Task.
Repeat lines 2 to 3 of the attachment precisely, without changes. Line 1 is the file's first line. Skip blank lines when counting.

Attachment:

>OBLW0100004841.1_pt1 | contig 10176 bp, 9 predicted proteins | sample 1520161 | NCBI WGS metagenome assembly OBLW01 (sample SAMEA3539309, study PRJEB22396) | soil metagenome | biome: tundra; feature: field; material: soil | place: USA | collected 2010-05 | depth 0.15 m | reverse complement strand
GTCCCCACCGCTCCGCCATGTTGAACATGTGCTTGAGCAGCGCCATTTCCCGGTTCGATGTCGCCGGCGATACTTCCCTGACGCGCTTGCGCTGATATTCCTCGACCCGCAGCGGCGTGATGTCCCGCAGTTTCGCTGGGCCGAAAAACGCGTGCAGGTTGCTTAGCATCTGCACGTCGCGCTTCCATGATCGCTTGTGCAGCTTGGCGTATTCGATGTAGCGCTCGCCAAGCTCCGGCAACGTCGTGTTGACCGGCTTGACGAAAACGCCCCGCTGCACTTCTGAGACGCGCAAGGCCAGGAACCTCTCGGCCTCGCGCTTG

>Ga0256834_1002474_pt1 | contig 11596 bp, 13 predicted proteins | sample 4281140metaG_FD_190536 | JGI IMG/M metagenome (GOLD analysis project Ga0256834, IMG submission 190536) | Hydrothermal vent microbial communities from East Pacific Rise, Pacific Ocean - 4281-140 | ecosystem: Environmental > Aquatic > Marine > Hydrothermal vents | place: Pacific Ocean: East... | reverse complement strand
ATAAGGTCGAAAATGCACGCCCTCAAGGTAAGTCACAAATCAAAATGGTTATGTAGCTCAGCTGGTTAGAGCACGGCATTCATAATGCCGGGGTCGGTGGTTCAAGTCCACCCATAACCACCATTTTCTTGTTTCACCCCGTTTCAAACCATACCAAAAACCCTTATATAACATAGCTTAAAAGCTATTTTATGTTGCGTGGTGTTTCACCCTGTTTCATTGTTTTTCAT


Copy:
GTCCCCACCGCTCCGCCATGTTGAACATGTGCTTGAGCAGCGCCATTTCCCGGTTCGATGTCGCCGGCGATACTTCCCTGACGCGCTTGCGCTGATATTCCTCGACCCGCAGCGGCGTGATGTCCCGCAGTTTCGCTGGGCCGAAAAACGCGTGCAGGTTGCTTAGCATCTGCACGTCGCGCTTCCATGATCGCTTGTGCAGCTTGGCGTATTCGATGTAGCGCTCGCCAAGCTCCGGCAACGTCGTGTTGACCGGCTTGACGAAAACGCCCCGCTGCACTTCTGAGACGCGCAAGGCCAGGAACCTCTCGGCCTCGCGCTTG

>Ga0256834_1002474_pt1 | contig 11596 bp, 13 predicted proteins | sample 4281140metaG_FD_190536 | JGI IMG/M metagenome (GOLD analysis project Ga0256834, IMG submission 190536) | Hydrothermal vent microbial communities from East Pacific Rise, Pacific Ocean - 4281-140 | ecosystem: Environmental > Aquatic > Marine > Hydrothermal vents | place: Pacific Ocean: East... | reverse complement strand